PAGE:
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International Studies Concentration

The International Studies Concentration is designed to prepare students for careers and pursuits spanning national boundaries. It is grounded in social sciences and focused on contemporary issues in order to develop an understanding of the current dominant modes of international interactions, and the global nature and consequences of those interactions.

The International Studies Concentration may complement the major by including curricular elements that help develop the ability to analyze global issues, to understand the dynamics of cross-cultural communication, and to appreciate the characteristics of regions outside the United States.

Students may choose from more than 100 courses across the curriculum dealing with political, economic, historical, sociological, cultural, religious and linguistic factors shaping contemporary global affairs.

The International Studies Concentration consists of three components:

1. Two core courses - in introductory international relations/international politics and international economics.

2. A minimum of five additional courses from the International Studies Concentration course list. These deal with non-U.S. regions or countries, using humanities and/or social science methodologies. With the help of an International Studies Concentration advisor, the student will develop a program of courses drawn from the list. These will include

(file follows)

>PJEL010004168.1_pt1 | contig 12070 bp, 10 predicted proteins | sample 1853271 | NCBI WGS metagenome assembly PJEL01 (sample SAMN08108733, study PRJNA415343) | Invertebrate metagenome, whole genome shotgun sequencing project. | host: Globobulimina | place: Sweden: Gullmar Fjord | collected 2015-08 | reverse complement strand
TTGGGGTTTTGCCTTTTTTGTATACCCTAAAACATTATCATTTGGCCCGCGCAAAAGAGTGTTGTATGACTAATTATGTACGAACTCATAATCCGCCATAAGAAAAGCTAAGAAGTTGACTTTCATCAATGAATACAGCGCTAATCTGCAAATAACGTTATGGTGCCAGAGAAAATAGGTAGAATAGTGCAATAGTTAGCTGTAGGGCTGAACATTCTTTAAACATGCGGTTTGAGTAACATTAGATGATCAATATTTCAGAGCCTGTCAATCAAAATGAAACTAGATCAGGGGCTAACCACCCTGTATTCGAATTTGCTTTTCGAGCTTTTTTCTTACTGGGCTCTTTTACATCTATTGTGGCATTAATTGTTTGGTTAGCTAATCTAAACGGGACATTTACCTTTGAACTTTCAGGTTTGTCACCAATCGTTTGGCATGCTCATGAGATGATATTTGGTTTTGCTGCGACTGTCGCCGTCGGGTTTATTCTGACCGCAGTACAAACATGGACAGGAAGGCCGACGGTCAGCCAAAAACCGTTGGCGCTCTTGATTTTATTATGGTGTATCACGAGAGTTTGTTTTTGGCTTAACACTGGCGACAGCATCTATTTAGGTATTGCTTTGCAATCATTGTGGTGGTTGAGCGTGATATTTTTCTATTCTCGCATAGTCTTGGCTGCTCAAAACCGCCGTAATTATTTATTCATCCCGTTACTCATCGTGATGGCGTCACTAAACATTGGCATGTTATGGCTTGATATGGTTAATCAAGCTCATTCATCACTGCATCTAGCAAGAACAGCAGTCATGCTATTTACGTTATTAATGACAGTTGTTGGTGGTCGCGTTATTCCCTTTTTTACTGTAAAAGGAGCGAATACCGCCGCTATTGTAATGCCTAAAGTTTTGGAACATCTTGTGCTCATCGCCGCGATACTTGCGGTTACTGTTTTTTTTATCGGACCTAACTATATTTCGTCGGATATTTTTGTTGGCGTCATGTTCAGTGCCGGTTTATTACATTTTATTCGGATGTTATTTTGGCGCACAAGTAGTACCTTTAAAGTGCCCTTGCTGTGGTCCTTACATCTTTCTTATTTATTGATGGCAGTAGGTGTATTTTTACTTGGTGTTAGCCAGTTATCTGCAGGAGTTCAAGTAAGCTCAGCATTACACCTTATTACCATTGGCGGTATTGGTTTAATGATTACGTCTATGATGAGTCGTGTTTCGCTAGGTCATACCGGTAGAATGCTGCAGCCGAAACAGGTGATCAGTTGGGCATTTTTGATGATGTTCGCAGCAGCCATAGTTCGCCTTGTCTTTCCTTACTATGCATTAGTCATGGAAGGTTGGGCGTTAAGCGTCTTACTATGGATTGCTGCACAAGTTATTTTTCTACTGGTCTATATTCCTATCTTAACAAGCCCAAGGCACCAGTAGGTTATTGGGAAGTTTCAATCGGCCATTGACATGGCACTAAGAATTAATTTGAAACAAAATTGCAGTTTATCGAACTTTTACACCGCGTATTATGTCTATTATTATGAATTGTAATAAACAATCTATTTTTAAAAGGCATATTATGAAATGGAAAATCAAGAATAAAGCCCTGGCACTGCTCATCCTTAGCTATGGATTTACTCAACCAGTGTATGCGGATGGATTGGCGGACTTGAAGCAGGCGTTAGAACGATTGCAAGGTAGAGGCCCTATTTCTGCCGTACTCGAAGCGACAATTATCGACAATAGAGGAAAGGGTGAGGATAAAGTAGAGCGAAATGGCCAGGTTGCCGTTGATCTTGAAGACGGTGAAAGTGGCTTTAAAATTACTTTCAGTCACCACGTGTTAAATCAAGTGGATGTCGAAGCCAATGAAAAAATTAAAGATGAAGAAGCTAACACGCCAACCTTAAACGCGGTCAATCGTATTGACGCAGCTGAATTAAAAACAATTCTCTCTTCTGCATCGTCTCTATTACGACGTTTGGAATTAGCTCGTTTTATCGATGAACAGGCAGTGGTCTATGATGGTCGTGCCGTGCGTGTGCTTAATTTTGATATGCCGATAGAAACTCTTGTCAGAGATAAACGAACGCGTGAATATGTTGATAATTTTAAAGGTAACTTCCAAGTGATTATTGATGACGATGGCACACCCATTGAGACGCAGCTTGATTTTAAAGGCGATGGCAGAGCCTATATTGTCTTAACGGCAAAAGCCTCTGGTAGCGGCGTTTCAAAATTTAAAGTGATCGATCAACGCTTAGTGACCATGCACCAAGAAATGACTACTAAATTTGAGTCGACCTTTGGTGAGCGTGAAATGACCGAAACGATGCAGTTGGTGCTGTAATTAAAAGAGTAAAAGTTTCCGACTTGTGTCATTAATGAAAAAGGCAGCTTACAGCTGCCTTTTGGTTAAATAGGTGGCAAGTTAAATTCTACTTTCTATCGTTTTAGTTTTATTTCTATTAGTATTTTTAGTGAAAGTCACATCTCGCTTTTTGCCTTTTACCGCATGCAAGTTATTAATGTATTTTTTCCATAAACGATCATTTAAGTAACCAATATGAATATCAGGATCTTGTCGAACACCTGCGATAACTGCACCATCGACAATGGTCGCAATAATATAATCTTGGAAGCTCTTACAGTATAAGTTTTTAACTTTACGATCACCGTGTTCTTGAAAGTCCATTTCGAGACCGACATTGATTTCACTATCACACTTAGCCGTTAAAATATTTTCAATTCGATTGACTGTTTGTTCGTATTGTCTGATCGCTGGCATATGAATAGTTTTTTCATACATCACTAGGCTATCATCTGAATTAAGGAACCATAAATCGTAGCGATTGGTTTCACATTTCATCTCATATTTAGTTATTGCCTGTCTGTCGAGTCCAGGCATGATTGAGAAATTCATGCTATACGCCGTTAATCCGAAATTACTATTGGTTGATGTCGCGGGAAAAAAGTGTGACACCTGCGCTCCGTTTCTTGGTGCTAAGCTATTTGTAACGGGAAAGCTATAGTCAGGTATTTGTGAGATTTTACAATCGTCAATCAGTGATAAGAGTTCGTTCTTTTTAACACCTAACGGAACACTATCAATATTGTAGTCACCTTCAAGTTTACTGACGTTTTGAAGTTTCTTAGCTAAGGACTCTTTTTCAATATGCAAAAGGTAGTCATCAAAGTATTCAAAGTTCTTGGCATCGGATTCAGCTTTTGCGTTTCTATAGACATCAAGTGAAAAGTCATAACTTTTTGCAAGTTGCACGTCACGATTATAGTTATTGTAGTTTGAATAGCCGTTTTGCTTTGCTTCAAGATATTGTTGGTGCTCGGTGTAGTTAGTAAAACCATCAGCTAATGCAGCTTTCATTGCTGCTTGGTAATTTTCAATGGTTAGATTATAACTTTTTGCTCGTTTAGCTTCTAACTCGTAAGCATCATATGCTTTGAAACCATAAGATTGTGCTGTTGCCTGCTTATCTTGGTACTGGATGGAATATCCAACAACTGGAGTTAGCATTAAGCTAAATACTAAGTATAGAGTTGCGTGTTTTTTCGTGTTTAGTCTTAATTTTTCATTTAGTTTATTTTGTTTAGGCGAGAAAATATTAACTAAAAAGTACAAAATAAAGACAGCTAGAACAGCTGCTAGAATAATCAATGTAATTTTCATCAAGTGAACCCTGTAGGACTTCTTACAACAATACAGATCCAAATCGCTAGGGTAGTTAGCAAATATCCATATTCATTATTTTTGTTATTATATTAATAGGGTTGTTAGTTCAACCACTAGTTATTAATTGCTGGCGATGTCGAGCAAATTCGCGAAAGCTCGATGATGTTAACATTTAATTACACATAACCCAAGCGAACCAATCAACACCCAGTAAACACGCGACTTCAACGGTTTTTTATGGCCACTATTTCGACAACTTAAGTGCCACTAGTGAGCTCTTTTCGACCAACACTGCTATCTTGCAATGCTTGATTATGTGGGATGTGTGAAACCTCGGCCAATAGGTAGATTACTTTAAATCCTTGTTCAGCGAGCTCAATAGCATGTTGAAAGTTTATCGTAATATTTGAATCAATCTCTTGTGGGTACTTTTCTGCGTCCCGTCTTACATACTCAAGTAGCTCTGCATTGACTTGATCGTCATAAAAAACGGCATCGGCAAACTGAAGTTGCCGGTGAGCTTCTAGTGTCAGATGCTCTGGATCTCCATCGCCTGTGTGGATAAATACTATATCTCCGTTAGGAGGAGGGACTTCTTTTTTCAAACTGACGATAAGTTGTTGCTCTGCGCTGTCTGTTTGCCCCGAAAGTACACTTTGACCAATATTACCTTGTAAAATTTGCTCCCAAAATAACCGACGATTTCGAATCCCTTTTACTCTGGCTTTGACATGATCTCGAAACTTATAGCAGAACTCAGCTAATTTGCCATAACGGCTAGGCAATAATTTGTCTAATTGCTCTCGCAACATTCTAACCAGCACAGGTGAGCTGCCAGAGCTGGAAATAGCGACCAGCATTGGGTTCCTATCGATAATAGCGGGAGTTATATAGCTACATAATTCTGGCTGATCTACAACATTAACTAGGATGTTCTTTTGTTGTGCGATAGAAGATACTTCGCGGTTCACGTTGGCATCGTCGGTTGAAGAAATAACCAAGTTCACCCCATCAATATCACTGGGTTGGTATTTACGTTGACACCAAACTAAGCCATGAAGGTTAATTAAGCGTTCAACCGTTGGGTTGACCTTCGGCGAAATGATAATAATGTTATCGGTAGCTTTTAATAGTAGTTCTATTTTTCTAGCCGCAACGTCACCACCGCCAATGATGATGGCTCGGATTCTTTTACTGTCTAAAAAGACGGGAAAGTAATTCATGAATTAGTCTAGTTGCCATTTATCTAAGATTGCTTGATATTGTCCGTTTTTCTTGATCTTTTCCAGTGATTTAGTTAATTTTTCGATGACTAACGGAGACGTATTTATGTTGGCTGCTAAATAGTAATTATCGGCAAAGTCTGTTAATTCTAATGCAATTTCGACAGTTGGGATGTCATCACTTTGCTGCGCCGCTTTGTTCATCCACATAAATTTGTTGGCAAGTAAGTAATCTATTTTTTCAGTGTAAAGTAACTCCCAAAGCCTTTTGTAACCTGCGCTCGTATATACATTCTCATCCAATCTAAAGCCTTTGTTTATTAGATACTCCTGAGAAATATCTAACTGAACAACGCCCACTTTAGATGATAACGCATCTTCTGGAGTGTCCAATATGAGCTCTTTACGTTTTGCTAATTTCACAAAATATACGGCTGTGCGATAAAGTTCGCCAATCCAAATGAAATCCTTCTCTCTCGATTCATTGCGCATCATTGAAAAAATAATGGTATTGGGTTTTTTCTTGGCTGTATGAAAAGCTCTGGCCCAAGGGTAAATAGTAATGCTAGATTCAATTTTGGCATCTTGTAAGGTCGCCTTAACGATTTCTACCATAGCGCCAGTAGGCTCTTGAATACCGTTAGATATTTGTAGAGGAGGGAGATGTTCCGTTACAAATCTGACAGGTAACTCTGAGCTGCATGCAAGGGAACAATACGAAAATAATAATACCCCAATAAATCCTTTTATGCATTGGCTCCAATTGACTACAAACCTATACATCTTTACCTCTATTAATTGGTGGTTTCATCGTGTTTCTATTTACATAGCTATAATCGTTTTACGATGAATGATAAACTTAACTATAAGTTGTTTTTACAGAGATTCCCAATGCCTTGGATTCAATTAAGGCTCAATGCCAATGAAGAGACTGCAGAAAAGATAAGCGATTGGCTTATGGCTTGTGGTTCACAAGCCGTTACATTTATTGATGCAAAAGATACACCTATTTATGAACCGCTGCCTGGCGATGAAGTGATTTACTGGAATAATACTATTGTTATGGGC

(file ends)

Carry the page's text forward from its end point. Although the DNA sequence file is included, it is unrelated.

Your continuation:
(a) not more than two at the introductory level, (b) at least two focused on two different non-U.S. regions or countries, and (c) at least one at the 300/400 level.

3. Language requirement: four college semesters or the equivalent of an appropriate modern foreign language.

Study abroad is strongly encouraged. At least four out of the seven (core and additional) courses must be completed at Oberlin or in Oberlin programs such as the London, Oberlin-in-Europe, or Strasbourg Program.

Any student, regardless of major or minor, can pursue an International Studies Concentration. The International Studies Concentration does not substitute for a major or minor. Its completion will be noted on the student's final transcript along with majors, minors, and honors. Students wishing to pursue this concentration should consult with a member of the International Studies Concentration Committee.

Further information about the ISC requirements, committee, declaration form and course list is available online at http://www.oberlin.edu/~instudnt.

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